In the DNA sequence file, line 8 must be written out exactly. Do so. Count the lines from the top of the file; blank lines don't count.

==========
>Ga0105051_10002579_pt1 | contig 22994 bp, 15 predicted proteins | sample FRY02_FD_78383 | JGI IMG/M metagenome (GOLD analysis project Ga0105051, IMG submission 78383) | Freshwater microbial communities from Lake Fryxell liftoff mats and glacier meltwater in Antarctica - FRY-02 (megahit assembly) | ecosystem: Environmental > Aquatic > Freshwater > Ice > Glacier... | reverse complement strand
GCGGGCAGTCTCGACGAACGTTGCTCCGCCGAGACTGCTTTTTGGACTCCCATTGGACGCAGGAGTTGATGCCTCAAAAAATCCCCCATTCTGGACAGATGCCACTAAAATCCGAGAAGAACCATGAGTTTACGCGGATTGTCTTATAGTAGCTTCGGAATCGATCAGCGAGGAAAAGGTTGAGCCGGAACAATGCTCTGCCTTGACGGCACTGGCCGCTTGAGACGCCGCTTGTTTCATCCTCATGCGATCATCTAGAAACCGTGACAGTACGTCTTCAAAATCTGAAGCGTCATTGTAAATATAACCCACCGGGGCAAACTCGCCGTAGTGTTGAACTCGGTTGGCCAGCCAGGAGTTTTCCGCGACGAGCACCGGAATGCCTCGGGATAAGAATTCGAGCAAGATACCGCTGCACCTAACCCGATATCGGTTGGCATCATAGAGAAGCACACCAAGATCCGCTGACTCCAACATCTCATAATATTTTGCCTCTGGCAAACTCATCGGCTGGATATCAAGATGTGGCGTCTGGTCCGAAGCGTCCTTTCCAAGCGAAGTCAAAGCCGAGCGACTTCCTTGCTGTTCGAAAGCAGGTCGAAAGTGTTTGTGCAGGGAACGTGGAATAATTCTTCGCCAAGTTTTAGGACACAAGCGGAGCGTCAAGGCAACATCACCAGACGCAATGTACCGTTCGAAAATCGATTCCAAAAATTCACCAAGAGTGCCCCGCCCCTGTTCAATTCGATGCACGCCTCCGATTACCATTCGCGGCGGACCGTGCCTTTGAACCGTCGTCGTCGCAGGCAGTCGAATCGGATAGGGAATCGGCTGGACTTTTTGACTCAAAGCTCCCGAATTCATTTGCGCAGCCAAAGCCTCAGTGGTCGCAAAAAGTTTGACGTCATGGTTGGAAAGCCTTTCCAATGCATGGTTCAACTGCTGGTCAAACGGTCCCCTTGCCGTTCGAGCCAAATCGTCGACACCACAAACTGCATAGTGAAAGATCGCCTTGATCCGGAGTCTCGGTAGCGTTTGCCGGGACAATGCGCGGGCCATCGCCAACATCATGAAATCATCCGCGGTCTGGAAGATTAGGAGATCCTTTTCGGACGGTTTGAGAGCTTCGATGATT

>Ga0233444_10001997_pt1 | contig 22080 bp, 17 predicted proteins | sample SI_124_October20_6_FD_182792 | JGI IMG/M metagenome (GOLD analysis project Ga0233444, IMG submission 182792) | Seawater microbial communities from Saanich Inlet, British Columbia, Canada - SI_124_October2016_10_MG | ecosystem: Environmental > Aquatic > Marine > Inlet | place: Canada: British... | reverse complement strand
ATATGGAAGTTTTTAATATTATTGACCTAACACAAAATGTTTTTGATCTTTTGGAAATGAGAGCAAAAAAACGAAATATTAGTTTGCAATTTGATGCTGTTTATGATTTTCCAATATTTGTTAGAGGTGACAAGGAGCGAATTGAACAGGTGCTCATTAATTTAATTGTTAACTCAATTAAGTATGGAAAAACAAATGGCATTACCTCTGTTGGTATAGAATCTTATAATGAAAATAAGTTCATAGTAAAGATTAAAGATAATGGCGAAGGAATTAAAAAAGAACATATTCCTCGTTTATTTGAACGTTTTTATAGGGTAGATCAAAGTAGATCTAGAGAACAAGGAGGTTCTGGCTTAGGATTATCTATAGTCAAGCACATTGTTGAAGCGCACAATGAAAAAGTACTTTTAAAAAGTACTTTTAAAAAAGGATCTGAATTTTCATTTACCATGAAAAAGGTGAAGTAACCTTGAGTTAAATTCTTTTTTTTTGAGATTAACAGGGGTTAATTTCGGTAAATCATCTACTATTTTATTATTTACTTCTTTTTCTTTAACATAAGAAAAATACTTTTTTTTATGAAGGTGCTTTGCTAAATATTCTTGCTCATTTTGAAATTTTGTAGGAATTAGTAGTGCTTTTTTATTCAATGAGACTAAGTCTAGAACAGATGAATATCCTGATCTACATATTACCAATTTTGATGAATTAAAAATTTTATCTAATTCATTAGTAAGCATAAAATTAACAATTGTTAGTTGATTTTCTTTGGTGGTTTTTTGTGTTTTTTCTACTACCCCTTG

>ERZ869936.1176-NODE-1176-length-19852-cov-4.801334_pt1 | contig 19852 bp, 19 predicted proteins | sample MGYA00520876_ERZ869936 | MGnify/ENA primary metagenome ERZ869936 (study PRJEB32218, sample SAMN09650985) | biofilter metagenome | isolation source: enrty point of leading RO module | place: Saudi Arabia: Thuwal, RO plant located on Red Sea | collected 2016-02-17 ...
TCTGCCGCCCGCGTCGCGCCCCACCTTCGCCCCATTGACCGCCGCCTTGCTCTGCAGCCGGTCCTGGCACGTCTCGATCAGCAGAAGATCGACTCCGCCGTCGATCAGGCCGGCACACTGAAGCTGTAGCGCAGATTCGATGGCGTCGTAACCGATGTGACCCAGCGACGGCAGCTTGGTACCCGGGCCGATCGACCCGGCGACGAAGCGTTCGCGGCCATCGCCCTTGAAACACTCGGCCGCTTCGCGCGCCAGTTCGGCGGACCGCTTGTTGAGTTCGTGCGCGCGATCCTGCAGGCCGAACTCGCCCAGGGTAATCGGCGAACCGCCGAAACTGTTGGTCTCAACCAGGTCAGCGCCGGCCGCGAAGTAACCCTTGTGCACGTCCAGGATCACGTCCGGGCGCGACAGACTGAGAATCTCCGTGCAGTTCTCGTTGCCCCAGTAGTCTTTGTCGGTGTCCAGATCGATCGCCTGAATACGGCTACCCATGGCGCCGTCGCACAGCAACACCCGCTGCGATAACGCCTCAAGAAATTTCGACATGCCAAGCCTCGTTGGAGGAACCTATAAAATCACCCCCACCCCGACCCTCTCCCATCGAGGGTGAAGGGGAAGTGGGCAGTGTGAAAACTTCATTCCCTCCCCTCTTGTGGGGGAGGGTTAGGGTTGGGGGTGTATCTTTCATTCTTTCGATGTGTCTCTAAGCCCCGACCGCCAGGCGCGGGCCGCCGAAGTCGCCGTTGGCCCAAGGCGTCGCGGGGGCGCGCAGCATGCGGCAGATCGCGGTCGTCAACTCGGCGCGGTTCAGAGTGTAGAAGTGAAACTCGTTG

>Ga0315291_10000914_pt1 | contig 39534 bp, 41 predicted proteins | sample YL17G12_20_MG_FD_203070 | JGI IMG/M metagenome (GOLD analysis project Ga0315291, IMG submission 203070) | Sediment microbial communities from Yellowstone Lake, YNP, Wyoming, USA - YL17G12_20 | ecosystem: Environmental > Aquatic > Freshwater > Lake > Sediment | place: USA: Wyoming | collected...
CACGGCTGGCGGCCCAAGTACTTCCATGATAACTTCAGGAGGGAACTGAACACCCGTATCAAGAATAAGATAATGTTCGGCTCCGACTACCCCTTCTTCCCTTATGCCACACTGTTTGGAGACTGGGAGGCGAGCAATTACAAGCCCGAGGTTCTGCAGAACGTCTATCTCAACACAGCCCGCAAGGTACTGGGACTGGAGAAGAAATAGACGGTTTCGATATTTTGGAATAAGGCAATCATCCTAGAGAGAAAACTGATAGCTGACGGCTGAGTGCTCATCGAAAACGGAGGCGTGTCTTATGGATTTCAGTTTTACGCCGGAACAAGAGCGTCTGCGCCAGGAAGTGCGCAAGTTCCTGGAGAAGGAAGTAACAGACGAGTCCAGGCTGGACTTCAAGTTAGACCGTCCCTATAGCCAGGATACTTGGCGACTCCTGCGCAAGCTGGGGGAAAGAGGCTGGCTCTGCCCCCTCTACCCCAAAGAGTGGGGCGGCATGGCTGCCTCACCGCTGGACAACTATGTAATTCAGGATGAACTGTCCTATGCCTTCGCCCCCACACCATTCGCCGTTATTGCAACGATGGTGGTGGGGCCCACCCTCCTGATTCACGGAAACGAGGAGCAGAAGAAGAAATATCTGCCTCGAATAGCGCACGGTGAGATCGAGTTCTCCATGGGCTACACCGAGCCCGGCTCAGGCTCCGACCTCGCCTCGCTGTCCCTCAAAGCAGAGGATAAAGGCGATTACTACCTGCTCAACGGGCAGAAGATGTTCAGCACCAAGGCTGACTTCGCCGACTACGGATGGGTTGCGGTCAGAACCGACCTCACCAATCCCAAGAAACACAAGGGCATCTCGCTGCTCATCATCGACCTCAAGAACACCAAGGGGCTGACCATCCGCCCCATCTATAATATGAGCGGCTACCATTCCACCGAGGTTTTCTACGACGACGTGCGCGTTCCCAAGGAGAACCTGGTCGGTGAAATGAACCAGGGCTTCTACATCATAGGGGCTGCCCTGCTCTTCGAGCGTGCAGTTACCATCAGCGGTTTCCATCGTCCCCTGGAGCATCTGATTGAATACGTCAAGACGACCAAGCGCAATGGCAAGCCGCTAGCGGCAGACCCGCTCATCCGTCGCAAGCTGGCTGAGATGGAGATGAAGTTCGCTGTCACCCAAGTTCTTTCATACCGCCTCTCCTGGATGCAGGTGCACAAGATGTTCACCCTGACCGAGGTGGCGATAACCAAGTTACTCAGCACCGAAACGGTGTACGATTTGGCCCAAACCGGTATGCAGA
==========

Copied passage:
CACGGCTGGCGGCCCAAGTACTTCCATGATAACTTCAGGAGGGAACTGAACACCCGTATCAAGAATAAGATAATGTTCGGCTCCGACTACCCCTTCTTCCCTTATGCCACACTGTTTGGAGACTGGGAGGCGAGCAATTACAAGCCCGAGGTTCTGCAGAACGTCTATCTCAACACAGCCCGCAAGGTACTGGGACTGGAGAAGAAATAGACGGTTTCGATATTTTGGAATAAGGCAATCATCCTAGAGAGAAAACTGATAGCTGACGGCTGAGTGCTCATCGAAAACGGAGGCGTGTCTTATGGATTTCAGTTTTACGCCGGAACAAGAGCGTCTGCGCCAGGAAGTGCGCAAGTTCCTGGAGAAGGAAGTAACAGACGAGTCCAGGCTGGACTTCAAGTTAGACCGTCCCTATAGCCAGGATACTTGGCGACTCCTGCGCAAGCTGGGGGAAAGAGGCTGGCTCTGCCCCCTCTACCCCAAAGAGTGGGGCGGCATGGCTGCCTCACCGCTGGACAACTATGTAATTCAGGATGAACTGTCCTATGCCTTCGCCCCCACACCATTCGCCGTTATTGCAACGATGGTGGTGGGGCCCACCCTCCTGATTCACGGAAACGAGGAGCAGAAGAAGAAATATCTGCCTCGAATAGCGCACGGTGAGATCGAGTTCTCCATGGGCTACACCGAGCCCGGCTCAGGCTCCGACCTCGCCTCGCTGTCCCTCAAAGCAGAGGATAAAGGCGATTACTACCTGCTCAACGGGCAGAAGATGTTCAGCACCAAGGCTGACTTCGCCGACTACGGATGGGTTGCGGTCAGAACCGACCTCACCAATCCCAAGAAACACAAGGGCATCTCGCTGCTCATCATCGACCTCAAGAACACCAAGGGGCTGACCATCCGCCCCATCTATAATATGAGCGGCTACCATTCCACCGAGGTTTTCTACGACGACGTGCGCGTTCCCAAGGAGAACCTGGTCGGTGAAATGAACCAGGGCTTCTACATCATAGGGGCTGCCCTGCTCTTCGAGCGTGCAGTTACCATCAGCGGTTTCCATCGTCCCCTGGAGCATCTGATTGAATACGTCAAGACGACCAAGCGCAATGGCAAGCCGCTAGCGGCAGACCCGCTCATCCGTCGCAAGCTGGCTGAGATGGAGATGAAGTTCGCTGTCACCCAAGTTCTTTCATACCGCCTCTCCTGGATGCAGGTGCACAAGATGTTCACCCTGACCGAGGTGGCGATAACCAAGTTACTCAGCACCGAAACGGTGTACGATTTGGCCCAAACCGGTATGCAGA